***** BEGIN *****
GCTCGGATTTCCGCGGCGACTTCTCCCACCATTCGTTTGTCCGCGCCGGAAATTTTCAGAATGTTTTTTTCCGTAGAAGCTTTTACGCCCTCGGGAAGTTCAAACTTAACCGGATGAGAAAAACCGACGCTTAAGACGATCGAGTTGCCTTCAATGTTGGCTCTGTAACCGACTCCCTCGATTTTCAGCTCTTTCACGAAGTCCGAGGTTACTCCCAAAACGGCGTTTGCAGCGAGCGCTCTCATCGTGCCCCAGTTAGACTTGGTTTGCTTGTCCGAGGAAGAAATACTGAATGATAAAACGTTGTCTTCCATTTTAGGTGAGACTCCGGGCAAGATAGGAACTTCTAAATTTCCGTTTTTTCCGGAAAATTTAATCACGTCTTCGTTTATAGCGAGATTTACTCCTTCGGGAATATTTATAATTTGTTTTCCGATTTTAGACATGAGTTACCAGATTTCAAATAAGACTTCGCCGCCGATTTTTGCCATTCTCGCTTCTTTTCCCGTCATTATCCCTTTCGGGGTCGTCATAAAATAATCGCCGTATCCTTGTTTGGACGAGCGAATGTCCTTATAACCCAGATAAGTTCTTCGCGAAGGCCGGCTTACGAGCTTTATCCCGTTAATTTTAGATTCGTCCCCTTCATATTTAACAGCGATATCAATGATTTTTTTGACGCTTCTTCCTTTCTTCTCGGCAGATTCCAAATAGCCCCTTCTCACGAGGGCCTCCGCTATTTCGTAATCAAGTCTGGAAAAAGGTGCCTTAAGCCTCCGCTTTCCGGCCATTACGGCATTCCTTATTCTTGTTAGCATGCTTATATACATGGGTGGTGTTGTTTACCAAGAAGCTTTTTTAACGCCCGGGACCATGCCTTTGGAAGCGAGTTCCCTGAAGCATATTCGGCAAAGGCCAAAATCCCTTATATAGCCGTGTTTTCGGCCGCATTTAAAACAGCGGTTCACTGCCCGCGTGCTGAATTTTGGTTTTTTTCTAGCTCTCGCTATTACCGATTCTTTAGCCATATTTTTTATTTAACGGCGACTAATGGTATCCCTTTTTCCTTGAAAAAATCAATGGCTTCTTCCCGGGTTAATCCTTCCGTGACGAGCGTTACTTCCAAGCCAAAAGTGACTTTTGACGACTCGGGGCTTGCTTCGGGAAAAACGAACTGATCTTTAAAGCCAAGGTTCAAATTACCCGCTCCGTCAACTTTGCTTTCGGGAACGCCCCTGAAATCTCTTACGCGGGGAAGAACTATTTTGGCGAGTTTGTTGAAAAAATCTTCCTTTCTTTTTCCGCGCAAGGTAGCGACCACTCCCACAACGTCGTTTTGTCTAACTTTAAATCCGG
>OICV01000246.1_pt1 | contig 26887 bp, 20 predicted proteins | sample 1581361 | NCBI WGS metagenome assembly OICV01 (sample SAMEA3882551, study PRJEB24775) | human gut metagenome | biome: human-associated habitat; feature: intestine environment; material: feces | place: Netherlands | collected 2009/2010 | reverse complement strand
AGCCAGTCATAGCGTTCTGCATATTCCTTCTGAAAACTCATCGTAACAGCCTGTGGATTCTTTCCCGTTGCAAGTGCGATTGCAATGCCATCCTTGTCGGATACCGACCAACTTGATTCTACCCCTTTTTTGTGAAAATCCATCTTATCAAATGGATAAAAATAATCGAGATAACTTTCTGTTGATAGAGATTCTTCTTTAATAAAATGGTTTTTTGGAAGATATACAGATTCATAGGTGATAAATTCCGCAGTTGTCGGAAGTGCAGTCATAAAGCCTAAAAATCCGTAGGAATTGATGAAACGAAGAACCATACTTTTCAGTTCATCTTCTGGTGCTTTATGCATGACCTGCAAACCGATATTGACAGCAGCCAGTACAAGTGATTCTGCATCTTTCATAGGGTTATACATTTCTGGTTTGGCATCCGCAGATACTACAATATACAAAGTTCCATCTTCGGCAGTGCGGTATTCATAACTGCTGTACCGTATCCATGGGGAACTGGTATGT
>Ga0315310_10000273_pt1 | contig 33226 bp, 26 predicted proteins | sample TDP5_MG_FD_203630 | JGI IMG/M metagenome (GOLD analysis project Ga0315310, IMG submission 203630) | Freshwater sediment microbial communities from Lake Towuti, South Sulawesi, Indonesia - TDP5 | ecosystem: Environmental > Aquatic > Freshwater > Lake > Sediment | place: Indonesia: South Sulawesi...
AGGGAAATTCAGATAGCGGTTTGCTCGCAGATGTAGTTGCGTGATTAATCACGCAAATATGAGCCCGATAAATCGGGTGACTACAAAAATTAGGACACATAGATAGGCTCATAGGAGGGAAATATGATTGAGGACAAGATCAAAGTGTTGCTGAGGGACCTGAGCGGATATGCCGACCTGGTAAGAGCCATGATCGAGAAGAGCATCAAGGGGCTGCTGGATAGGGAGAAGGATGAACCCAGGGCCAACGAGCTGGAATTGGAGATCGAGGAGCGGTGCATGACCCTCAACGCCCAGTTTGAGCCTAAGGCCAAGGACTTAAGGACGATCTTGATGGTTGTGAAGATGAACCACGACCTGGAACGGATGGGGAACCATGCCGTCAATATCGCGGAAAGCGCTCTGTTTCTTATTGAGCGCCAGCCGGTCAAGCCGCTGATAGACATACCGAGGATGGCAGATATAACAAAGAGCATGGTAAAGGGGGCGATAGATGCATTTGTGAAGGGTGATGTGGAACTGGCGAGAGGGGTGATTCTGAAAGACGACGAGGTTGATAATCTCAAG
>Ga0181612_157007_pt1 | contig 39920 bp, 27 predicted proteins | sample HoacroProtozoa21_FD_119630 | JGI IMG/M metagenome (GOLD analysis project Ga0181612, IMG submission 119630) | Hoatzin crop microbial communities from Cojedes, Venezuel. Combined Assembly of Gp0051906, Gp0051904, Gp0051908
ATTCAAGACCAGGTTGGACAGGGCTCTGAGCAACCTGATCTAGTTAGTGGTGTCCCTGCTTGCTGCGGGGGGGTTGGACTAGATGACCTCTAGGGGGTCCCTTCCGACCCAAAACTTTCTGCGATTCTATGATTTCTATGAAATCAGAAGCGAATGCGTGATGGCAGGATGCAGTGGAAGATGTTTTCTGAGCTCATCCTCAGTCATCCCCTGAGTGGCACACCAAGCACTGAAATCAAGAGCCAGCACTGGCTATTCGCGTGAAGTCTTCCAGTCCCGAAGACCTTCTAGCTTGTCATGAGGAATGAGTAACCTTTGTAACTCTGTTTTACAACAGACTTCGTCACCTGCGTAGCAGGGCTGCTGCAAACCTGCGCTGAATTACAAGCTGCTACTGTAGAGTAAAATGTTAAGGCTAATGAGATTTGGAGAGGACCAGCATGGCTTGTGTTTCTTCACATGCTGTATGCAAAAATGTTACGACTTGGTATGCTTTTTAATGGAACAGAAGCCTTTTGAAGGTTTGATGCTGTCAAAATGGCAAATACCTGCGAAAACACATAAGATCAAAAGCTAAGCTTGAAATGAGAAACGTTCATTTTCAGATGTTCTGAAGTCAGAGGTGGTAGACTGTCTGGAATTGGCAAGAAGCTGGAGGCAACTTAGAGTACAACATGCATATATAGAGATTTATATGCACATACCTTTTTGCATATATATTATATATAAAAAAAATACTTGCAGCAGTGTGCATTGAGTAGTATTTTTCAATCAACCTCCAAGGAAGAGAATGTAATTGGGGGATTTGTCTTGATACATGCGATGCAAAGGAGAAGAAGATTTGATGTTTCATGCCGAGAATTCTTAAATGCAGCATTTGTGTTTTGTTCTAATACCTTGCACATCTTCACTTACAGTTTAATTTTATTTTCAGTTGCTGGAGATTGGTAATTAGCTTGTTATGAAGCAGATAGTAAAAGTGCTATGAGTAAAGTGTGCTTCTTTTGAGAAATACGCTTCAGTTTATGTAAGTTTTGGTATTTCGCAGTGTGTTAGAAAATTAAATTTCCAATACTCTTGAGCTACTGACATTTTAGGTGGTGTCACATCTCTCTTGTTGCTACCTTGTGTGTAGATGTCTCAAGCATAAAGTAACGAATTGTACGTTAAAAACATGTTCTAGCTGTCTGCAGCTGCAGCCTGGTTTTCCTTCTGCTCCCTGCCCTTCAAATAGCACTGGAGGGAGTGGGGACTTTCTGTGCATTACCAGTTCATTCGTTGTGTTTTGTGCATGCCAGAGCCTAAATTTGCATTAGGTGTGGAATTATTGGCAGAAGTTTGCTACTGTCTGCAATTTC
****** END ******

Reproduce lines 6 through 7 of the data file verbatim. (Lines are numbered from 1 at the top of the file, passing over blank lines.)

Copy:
>Ga0181612_157007_pt1 | contig 39920 bp, 27 predicted proteins | sample HoacroProtozoa21_FD_119630 | JGI IMG/M metagenome (GOLD analysis project Ga0181612, IMG submission 119630) | Hoatzin crop microbial communities from Cojedes, Venezuel. Combined Assembly of Gp0051906, Gp0051904, Gp0051908
ATTCAAGACCAGGTTGGACAGGGCTCTGAGCAACCTGATCTAGTTAGTGGTGTCCCTGCTTGCTGCGGGGGGGTTGGACTAGATGACCTCTAGGGGGTCCCTTCCGACCCAAAACTTTCTGCGATTCTATGATTTCTATGAAATCAGAAGCGAATGCGTGATGGCAGGATGCAGTGGAAGATGTTTTCTGAGCTCATCCTCAGTCATCCCCTGAGTGGCACACCAAGCACTGAAATCAAGAGCCAGCACTGGCTATTCGCGTGAAGTCTTCCAGTCCCGAAGACCTTCTAGCTTGTCATGAGGAATGAGTAACCTTTGTAACTCTGTTTTACAACAGACTTCGTCACCTGCGTAGCAGGGCTGCTGCAAACCTGCGCTGAATTACAAGCTGCTACTGTAGAGTAAAATGTTAAGGCTAATGAGATTTGGAGAGGACCAGCATGGCTTGTGTTTCTTCACATGCTGTATGCAAAAATGTTACGACTTGGTATGCTTTTTAATGGAACAGAAGCCTTTTGAAGGTTTGATGCTGTCAAAATGGCAAATACCTGCGAAAACACATAAGATCAAAAGCTAAGCTTGAAATGAGAAACGTTCATTTTCAGATGTTCTGAAGTCAGAGGTGGTAGACTGTCTGGAATTGGCAAGAAGCTGGAGGCAACTTAGAGTACAACATGCATATATAGAGATTTATATGCACATACCTTTTTGCATATATATTATATATAAAAAAAATACTTGCAGCAGTGTGCATTGAGTAGTATTTTTCAATCAACCTCCAAGGAAGAGAATGTAATTGGGGGATTTGTCTTGATACATGCGATGCAAAGGAGAAGAAGATTTGATGTTTCATGCCGAGAATTCTTAAATGCAGCATTTGTGTTTTGTTCTAATACCTTGCACATCTTCACTTACAGTTTAATTTTATTTTCAGTTGCTGGAGATTGGTAATTAGCTTGTTATGAAGCAGATAGTAAAAGTGCTATGAGTAAAGTGTGCTTCTTTTGAGAAATACGCTTCAGTTTATGTAAGTTTTGGTATTTCGCAGTGTGTTAGAAAATTAAATTTCCAATACTCTTGAGCTACTGACATTTTAGGTGGTGTCACATCTCTCTTGTTGCTACCTTGTGTGTAGATGTCTCAAGCATAAAGTAACGAATTGTACGTTAAAAACATGTTCTAGCTGTCTGCAGCTGCAGCCTGGTTTTCCTTCTGCTCCCTGCCCTTCAAATAGCACTGGAGGGAGTGGGGACTTTCTGTGCATTACCAGTTCATTCGTTGTGTTTTGTGCATGCCAGAGCCTAAATTTGCATTAGGTGTGGAATTATTGGCAGAAGTTTGCTACTGTCTGCAATTTC